One might assume that anything that might reflect sunlight back into space, like bright aircraft contrails, would be good for decreasing the effects of global warming, but a new study predicts that the atmospheric heat trapped by the water vapor in the ‘trails will triple by the middle of theread more

A new monthly record for atmospheric carbon dioxide concentrations has been recorded in February 2019, at 411.66 parts per million. Although this new record, observed at Hawaii’s Mauna Loa Observatory, isn’t much higher than the previous record of 411.31 ppm, the fact that this new record happened nearly three monthsread more

Despite calls by the scientific community for the world to dramatically cut greenhouse gas production to address the problem of global warming, worldwide carbon dioxide emissions rose by 2.7 percent over the course of 2018, the largest increase seen in seven years. This news follows a series of call-to-arms warnings released by the United Nations’ Intergovernmental Panel on Climate Change (IPCC) and the U.S. Government’s National Climate Assessment, warning of the urgent need to cut emissions; additionally, a prediction from the National Oceanic and Atmospheric Administration (NOAA) forecasts that El Niño conditions are very likely to form in the Pacific Ocean over the winter — conditions that may push 2019 into being the hottest year on record.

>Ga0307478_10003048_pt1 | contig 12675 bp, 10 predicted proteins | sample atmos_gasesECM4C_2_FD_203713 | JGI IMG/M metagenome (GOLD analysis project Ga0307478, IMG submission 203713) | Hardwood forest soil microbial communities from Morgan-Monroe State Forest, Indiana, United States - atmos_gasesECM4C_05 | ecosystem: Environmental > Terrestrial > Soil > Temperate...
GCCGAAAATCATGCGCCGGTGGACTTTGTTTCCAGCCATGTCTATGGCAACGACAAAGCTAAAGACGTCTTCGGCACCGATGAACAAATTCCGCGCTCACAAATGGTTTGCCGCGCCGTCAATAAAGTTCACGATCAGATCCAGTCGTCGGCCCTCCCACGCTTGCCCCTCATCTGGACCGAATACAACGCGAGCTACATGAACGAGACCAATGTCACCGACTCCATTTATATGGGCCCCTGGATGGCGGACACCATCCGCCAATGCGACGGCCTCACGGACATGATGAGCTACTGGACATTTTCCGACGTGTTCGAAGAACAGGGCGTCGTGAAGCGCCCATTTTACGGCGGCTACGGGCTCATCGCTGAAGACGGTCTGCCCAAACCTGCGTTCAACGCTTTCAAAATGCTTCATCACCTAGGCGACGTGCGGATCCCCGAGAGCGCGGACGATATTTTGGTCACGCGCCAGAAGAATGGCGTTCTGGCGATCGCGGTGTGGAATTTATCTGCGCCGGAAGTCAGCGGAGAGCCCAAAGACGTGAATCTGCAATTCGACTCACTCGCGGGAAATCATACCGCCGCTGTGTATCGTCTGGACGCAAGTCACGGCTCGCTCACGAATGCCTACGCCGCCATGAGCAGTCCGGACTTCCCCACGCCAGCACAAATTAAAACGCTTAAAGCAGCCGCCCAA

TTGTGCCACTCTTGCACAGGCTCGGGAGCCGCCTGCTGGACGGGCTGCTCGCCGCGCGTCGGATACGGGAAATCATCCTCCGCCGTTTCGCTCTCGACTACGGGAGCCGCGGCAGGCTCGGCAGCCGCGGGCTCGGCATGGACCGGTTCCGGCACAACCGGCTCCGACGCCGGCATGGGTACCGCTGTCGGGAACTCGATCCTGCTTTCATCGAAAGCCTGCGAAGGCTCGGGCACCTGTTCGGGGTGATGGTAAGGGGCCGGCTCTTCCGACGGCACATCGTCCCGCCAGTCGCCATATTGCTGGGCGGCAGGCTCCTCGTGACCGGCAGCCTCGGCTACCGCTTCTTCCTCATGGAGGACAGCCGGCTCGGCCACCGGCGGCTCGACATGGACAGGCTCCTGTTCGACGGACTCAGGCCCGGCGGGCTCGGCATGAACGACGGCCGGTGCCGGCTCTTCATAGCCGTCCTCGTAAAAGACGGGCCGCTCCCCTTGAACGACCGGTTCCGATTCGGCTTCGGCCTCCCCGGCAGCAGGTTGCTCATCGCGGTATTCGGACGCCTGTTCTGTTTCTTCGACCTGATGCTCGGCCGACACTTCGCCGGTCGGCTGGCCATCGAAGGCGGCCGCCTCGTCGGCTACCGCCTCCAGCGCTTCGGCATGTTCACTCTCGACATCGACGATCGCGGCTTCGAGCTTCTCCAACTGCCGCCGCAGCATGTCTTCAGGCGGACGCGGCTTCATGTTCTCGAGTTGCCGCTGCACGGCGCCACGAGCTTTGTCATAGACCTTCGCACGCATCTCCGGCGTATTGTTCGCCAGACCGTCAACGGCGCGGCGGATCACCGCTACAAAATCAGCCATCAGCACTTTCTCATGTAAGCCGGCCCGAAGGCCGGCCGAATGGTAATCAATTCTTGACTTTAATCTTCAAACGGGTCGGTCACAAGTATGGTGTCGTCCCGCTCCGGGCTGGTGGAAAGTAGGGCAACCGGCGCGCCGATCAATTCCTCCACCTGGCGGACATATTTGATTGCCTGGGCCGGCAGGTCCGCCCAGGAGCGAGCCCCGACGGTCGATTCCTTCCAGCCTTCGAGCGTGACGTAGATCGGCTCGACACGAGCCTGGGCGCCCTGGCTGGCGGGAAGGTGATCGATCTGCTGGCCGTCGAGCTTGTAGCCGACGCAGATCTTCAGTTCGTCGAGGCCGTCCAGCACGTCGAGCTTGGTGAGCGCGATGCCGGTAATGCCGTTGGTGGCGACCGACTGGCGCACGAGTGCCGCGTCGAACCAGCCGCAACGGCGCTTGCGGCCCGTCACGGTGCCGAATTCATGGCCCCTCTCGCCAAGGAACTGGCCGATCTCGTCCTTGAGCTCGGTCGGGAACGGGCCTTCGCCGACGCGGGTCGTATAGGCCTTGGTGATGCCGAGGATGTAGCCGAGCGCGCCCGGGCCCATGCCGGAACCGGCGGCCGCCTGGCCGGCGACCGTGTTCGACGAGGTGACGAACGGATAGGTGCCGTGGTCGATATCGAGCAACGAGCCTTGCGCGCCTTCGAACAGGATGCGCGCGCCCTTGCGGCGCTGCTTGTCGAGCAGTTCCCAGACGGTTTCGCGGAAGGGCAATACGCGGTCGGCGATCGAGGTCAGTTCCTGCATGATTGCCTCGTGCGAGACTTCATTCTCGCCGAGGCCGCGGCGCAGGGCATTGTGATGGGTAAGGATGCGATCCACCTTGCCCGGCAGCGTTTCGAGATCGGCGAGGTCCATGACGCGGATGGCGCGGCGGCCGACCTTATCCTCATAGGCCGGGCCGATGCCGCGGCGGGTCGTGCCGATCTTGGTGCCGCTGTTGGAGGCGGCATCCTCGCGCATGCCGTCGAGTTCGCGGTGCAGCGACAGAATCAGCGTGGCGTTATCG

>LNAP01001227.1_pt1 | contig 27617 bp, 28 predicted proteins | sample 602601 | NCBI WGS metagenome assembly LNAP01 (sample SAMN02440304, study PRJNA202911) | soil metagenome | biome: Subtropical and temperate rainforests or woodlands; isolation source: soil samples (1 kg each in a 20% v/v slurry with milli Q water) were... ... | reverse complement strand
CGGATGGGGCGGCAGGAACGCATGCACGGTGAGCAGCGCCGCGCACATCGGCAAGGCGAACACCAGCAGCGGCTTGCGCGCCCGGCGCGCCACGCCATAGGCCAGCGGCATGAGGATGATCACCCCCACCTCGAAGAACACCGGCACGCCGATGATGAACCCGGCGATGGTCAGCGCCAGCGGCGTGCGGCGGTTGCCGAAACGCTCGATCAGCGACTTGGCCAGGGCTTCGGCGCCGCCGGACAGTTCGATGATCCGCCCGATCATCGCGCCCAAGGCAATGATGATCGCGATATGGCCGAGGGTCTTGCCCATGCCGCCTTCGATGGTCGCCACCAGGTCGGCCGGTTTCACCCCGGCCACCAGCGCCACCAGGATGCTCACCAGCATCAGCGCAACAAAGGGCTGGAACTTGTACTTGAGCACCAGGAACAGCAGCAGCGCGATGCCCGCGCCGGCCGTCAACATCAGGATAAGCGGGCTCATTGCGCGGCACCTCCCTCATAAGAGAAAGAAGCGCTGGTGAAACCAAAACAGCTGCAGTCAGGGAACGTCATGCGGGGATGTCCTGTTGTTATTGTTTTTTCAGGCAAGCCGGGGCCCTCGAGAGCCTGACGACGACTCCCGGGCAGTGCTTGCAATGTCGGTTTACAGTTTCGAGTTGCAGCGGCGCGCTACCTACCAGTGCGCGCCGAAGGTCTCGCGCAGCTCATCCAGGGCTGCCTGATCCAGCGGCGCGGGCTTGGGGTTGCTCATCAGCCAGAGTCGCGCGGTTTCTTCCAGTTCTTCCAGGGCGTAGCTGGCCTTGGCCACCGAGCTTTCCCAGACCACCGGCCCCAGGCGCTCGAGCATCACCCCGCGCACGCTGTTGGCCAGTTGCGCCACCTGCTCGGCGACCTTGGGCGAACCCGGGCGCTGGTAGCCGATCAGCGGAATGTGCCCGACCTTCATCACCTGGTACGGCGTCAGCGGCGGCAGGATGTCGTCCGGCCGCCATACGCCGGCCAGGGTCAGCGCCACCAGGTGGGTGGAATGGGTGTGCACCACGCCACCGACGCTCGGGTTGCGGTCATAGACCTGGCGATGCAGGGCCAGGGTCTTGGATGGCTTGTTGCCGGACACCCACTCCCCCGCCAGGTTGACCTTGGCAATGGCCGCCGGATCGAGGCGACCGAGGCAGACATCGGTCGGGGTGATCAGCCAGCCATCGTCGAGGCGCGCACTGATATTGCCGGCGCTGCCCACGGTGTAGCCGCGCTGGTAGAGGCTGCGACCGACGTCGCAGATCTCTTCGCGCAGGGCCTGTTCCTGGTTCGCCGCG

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One of the ways that scientists propose that we tackle the problem of global warming is to actively remove greenhouse gases, such as carbon dioxide, from the atmosphere. To be an effective compliment to reducing our CO2 output from transport and industry, carbon sequestration will have to be done on a massive scale, meaning that the materials used in the process will need to be plentiful. One of those materials, magnesite, readily absorbs CO2, but there are both practical and economic limits keeping industry from mining the mineral in quantities large enough to be effective. However, researchers in Canada have discovered a way to quickly produce the mineral more